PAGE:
This essay, written by Frances Spivy-Weber, appears in the 2019 Mono Lake Calendar.
When I became Executive Director of the Mono Lake Committee in January 1997, its Board of Directors had decided to reinvent the Committee and to renew the original mission to protect the lake at the same time—not an easy transition for its members or the staff. The Committee was founded to save Mono Lake, which, at first, meant fighting the Los Angeles Department of Water & Power (LADWP) creatively but tenaciously in order to secure more water for Mono Lake and its tributary streams.
Without breaking stride, the Committee needed to learn to balance continuing vigilance of LADWP with the new challenge of working with LADWP on multiple fronts: education, monitoring, restoration, and structural changes in the Grant Lake Reservoir Dam and other aqueduct infrastructure that controlled streamflow to the lake. A new strategy was needed to keep alive both the fighting soul of the Mono Lake Committee, while also growing the Committee’s programs that would be important at the time and for generations to come.
The good news is that the Mono Lake Committee could “walk and chew gum” at the same time. It has not always been easy, nor has it always been clear how to accomplish both—but this dual approach is now embedded in everything the Committee does.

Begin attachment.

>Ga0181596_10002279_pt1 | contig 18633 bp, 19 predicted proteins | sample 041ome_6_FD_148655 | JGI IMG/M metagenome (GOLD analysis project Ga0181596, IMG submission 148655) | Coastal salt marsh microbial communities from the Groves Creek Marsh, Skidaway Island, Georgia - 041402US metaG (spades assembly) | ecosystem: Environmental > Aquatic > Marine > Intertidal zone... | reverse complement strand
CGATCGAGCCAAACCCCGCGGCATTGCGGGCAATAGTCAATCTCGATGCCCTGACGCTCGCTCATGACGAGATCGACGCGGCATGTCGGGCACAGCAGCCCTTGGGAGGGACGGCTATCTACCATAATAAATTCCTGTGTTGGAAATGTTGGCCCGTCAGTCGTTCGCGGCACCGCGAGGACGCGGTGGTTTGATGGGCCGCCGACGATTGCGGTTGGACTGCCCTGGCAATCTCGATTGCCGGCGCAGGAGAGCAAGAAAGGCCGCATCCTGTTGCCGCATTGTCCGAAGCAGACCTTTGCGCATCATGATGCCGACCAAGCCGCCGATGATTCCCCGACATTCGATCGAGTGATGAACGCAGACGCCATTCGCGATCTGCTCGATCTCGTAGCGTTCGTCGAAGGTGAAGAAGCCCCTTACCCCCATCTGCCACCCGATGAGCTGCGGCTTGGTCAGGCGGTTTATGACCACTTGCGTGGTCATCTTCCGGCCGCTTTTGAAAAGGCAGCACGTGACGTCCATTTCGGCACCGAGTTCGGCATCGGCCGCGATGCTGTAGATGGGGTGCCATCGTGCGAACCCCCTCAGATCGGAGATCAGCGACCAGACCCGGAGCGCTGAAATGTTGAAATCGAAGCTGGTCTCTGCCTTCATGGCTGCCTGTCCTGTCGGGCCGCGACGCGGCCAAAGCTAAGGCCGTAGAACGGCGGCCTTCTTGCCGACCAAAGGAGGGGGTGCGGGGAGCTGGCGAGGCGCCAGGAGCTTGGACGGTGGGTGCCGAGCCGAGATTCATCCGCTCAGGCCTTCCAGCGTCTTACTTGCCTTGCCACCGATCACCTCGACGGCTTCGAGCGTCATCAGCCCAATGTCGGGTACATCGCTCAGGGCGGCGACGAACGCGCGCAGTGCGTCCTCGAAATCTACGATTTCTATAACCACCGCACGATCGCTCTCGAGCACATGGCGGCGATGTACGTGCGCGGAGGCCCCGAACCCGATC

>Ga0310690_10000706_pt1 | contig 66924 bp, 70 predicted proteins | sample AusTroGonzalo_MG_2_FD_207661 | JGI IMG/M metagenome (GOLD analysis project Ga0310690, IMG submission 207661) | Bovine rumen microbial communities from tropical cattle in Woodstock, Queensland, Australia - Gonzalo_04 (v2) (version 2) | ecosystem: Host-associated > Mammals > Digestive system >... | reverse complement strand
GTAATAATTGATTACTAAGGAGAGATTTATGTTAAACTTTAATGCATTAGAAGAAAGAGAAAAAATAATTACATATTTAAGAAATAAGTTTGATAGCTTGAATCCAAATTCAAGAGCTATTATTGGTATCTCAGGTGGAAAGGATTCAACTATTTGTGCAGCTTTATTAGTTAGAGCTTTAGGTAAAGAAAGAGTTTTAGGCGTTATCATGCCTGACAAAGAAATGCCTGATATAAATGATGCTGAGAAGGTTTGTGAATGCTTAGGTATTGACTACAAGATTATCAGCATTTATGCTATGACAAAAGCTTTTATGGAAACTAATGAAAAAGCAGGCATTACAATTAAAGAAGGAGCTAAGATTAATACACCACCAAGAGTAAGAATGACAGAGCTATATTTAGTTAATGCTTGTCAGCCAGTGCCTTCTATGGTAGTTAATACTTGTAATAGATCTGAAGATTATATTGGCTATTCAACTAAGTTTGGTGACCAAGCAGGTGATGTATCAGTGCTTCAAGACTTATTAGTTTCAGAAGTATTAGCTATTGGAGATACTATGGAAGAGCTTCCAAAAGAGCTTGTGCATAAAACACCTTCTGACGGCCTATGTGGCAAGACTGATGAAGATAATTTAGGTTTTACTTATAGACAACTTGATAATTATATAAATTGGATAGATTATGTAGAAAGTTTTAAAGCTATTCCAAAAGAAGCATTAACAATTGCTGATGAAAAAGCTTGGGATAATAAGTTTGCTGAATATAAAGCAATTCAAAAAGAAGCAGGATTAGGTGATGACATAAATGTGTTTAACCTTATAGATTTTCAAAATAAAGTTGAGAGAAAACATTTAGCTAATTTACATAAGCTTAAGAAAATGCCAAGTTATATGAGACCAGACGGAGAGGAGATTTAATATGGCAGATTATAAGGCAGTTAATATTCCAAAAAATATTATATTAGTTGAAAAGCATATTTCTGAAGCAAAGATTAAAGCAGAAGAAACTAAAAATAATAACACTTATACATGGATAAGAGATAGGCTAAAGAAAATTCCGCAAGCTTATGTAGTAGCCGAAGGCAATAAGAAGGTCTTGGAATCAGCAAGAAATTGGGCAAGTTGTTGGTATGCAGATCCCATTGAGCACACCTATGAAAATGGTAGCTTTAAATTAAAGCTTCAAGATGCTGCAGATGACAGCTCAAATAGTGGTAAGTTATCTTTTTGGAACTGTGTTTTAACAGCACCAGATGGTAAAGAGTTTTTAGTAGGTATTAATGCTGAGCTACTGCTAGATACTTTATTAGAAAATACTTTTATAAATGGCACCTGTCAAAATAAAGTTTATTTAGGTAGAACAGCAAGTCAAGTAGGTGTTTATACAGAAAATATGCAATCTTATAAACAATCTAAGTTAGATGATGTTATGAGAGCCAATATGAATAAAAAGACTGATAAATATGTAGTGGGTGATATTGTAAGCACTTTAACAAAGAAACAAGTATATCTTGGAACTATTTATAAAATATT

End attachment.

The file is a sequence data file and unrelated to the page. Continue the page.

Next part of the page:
The first big decision was whether to reboot the Committee after getting the positive State Water Resources Control Board decision that LADWP must share water with Mono Lake. “Wasn’t the lake saved?” people would ask. Important, too, was the promise from Los Angeles that there would be no appeal of the State Water Board decision—after almost 20 years of fighting, it was logical to think they might. Now, more than twenty years later, it is hard to imagine there could have been no Mono Lake Committee, but at the time it was an option. Luckily, the Committee’s Board of Directors decided to stay the course.
Next, where would the Committee expand its programs? Education and restoration were two immediately clear answers, with solid bases on which to build. The Outdoor Experiences program was already providing opportunities for families and youth, particularly from Southern California, to spend time at the lake. At the time, LADWP allowed the Committee to use a former aqueduct caretaker’s house for the program for one dollar a year—a good faith nod to the importance of working together towards solving California’s water needs into the future. That program has thrived—growing into what is now the Mono Basin Outdoor Education Center, thanks to the dedicated staff and to the fascination that all who come to the lake develop once they get to know more about Mono Lake. Now, two dozen groups spend up to a week each year enjoying all that the lake and its surrounding watershed has to offer.